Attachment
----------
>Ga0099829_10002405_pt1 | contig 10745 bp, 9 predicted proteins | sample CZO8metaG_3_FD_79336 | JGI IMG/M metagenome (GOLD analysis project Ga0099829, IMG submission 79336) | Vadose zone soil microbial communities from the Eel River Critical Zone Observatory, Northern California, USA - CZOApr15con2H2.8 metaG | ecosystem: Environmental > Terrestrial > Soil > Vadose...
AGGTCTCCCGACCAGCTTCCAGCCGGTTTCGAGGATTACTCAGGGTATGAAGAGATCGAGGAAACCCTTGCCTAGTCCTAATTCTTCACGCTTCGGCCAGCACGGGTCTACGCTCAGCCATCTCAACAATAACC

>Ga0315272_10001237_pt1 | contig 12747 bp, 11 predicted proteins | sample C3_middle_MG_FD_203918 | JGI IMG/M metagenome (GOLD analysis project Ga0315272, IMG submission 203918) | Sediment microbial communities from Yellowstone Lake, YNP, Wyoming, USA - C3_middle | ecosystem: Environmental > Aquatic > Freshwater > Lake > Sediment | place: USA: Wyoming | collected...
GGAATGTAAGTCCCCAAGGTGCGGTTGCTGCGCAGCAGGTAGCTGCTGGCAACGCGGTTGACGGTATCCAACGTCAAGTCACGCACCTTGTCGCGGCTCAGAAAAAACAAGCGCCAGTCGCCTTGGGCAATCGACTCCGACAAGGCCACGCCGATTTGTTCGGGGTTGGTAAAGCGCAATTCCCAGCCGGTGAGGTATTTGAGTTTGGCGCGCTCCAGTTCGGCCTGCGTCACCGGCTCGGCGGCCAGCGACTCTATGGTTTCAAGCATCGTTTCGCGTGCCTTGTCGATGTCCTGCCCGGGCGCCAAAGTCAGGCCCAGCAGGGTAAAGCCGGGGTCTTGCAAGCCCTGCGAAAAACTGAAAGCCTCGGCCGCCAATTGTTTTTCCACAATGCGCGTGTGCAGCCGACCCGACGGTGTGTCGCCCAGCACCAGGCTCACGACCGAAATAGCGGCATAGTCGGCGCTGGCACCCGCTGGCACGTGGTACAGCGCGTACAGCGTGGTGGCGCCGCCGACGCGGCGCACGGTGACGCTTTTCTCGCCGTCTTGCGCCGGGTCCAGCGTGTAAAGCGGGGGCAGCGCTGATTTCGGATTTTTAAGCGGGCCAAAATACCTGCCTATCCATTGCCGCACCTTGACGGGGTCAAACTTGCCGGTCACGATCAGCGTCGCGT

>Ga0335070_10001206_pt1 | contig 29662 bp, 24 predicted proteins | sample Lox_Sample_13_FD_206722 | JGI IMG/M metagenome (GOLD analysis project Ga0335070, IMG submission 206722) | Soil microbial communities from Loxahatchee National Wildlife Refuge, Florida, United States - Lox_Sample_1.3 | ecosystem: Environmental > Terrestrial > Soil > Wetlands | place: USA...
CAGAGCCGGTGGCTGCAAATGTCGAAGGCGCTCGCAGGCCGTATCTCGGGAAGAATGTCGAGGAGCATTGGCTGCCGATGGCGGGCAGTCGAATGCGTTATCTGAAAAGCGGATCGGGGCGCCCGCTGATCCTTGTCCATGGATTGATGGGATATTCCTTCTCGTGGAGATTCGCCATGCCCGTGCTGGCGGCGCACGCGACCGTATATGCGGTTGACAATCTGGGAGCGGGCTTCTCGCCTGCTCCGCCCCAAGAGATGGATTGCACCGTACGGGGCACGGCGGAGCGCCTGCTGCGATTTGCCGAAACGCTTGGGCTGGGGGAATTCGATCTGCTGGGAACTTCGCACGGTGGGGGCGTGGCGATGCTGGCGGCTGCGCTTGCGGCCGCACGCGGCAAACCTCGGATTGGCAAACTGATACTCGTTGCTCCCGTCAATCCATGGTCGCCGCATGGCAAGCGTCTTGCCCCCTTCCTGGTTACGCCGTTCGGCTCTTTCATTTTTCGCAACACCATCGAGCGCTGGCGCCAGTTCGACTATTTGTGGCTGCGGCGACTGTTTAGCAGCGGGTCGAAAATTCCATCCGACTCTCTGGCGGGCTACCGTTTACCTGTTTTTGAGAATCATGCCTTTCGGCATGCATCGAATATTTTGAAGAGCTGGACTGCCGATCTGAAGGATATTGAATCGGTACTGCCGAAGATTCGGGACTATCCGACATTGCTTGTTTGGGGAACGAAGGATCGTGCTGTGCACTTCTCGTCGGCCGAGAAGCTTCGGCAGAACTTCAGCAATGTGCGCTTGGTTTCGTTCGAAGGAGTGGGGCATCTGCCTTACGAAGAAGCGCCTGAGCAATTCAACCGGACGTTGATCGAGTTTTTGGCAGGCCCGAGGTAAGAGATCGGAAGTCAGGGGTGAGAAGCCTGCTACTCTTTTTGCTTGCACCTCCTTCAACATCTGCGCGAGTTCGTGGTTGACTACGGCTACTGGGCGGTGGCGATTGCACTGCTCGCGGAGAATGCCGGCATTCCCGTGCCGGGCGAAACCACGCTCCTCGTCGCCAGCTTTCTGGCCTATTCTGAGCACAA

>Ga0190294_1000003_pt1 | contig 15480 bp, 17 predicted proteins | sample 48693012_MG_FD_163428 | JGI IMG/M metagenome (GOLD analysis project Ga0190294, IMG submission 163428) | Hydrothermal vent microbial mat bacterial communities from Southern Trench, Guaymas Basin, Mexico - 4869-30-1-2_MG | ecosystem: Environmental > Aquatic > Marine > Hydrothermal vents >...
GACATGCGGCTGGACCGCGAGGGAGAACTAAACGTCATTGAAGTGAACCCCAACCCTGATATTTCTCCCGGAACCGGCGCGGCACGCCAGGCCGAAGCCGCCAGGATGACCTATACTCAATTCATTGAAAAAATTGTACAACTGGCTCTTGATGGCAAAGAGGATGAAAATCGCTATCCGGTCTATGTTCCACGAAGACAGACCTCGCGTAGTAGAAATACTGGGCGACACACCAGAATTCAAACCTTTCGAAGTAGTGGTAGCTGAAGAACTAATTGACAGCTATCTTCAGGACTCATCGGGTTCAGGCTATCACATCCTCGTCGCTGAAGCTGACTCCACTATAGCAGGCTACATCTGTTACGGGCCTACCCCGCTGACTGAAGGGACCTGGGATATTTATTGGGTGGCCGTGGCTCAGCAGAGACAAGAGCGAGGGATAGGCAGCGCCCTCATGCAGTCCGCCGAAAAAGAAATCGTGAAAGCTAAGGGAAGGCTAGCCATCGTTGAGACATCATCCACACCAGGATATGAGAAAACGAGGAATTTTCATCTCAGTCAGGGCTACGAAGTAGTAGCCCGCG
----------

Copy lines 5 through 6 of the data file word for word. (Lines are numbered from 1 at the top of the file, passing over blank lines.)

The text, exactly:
>Ga0335070_10001206_pt1 | contig 29662 bp, 24 predicted proteins | sample Lox_Sample_13_FD_206722 | JGI IMG/M metagenome (GOLD analysis project Ga0335070, IMG submission 206722) | Soil microbial communities from Loxahatchee National Wildlife Refuge, Florida, United States - Lox_Sample_1.3 | ecosystem: Environmental > Terrestrial > Soil > Wetlands | place: USA...
CAGAGCCGGTGGCTGCAAATGTCGAAGGCGCTCGCAGGCCGTATCTCGGGAAGAATGTCGAGGAGCATTGGCTGCCGATGGCGGGCAGTCGAATGCGTTATCTGAAAAGCGGATCGGGGCGCCCGCTGATCCTTGTCCATGGATTGATGGGATATTCCTTCTCGTGGAGATTCGCCATGCCCGTGCTGGCGGCGCACGCGACCGTATATGCGGTTGACAATCTGGGAGCGGGCTTCTCGCCTGCTCCGCCCCAAGAGATGGATTGCACCGTACGGGGCACGGCGGAGCGCCTGCTGCGATTTGCCGAAACGCTTGGGCTGGGGGAATTCGATCTGCTGGGAACTTCGCACGGTGGGGGCGTGGCGATGCTGGCGGCTGCGCTTGCGGCCGCACGCGGCAAACCTCGGATTGGCAAACTGATACTCGTTGCTCCCGTCAATCCATGGTCGCCGCATGGCAAGCGTCTTGCCCCCTTCCTGGTTACGCCGTTCGGCTCTTTCATTTTTCGCAACACCATCGAGCGCTGGCGCCAGTTCGACTATTTGTGGCTGCGGCGACTGTTTAGCAGCGGGTCGAAAATTCCATCCGACTCTCTGGCGGGCTACCGTTTACCTGTTTTTGAGAATCATGCCTTTCGGCATGCATCGAATATTTTGAAGAGCTGGACTGCCGATCTGAAGGATATTGAATCGGTACTGCCGAAGATTCGGGACTATCCGACATTGCTTGTTTGGGGAACGAAGGATCGTGCTGTGCACTTCTCGTCGGCCGAGAAGCTTCGGCAGAACTTCAGCAATGTGCGCTTGGTTTCGTTCGAAGGAGTGGGGCATCTGCCTTACGAAGAAGCGCCTGAGCAATTCAACCGGACGTTGATCGAGTTTTTGGCAGGCCCGAGGTAAGAGATCGGAAGTCAGGGGTGAGAAGCCTGCTACTCTTTTTGCTTGCACCTCCTTCAACATCTGCGCGAGTTCGTGGTTGACTACGGCTACTGGGCGGTGGCGATTGCACTGCTCGCGGAGAATGCCGGCATTCCCGTGCCGGGCGAAACCACGCTCCTCGTCGCCAGCTTTCTGGCCTATTCTGAGCACAA